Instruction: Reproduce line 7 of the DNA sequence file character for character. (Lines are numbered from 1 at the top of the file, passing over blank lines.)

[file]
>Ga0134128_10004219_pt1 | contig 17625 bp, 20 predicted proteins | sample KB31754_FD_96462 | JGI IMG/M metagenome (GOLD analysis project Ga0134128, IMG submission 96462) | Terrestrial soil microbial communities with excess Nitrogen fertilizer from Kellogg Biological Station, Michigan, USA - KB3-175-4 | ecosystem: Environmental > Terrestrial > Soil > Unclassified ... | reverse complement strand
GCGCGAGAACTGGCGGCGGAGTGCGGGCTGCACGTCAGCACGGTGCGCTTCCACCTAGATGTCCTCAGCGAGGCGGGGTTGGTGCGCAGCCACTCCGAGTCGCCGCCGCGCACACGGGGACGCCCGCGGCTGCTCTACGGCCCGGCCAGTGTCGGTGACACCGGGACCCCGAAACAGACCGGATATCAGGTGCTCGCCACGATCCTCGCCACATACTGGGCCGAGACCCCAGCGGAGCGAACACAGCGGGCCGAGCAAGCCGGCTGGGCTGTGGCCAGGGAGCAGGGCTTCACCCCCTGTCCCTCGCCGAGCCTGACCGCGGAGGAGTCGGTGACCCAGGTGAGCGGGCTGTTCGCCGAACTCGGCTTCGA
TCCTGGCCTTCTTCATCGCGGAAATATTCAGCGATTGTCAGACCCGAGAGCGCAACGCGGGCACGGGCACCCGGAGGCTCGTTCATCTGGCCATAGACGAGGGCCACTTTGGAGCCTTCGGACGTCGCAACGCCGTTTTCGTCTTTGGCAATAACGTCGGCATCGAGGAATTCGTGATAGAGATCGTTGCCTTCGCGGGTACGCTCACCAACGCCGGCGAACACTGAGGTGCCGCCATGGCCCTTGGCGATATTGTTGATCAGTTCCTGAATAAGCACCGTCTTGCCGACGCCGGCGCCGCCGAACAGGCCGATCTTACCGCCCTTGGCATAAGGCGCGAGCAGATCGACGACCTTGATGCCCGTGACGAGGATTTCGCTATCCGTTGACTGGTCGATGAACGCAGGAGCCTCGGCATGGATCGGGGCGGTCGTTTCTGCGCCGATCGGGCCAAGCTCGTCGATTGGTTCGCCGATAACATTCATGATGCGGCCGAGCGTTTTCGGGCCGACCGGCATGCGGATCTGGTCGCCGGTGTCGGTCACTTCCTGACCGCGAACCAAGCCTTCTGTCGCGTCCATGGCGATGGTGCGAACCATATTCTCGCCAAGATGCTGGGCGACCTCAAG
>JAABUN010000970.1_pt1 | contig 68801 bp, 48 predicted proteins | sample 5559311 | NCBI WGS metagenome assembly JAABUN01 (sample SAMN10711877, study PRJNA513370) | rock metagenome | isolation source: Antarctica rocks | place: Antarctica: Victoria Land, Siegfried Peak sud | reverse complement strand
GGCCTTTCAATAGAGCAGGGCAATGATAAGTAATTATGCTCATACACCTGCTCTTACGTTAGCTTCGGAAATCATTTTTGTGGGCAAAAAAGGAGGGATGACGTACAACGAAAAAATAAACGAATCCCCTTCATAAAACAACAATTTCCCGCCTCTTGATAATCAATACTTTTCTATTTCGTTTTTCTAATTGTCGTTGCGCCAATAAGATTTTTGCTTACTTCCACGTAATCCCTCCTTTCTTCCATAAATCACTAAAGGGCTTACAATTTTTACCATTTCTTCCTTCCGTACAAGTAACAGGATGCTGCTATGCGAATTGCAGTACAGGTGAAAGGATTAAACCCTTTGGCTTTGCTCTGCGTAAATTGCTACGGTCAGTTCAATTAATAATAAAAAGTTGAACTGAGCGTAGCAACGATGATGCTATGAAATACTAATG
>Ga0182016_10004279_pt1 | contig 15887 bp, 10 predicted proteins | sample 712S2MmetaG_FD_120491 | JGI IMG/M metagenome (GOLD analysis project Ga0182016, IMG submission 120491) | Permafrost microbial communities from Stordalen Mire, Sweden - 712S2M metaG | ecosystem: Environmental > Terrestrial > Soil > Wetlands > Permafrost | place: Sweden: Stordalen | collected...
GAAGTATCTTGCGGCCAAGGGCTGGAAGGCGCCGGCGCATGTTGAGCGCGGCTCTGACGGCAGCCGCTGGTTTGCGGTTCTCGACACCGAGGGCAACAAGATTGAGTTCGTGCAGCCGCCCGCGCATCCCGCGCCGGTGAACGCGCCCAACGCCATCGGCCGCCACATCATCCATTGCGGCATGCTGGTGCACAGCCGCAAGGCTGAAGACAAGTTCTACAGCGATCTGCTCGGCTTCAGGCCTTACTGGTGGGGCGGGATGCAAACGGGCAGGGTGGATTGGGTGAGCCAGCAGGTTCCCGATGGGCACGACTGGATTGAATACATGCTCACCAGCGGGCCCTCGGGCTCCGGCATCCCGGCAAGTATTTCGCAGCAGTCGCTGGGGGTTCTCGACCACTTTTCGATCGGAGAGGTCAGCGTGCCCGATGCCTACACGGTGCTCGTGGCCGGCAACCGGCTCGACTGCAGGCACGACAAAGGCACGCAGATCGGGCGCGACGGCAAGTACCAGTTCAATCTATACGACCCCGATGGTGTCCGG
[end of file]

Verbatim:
GAAGTATCTTGCGGCCAAGGGCTGGAAGGCGCCGGCGCATGTTGAGCGCGGCTCTGACGGCAGCCGCTGGTTTGCGGTTCTCGACACCGAGGGCAACAAGATTGAGTTCGTGCAGCCGCCCGCGCATCCCGCGCCGGTGAACGCGCCCAACGCCATCGGCCGCCACATCATCCATTGCGGCATGCTGGTGCACAGCCGCAAGGCTGAAGACAAGTTCTACAGCGATCTGCTCGGCTTCAGGCCTTACTGGTGGGGCGGGATGCAAACGGGCAGGGTGGATTGGGTGAGCCAGCAGGTTCCCGATGGGCACGACTGGATTGAATACATGCTCACCAGCGGGCCCTCGGGCTCCGGCATCCCGGCAAGTATTTCGCAGCAGTCGCTGGGGGTTCTCGACCACTTTTCGATCGGAGAGGTCAGCGTGCCCGATGCCTACACGGTGCTCGTGGCCGGCAACCGGCTCGACTGCAGGCACGACAAAGGCACGCAGATCGGGCGCGACGGCAAGTACCAGTTCAATCTATACGACCCCGATGGTGTCCGG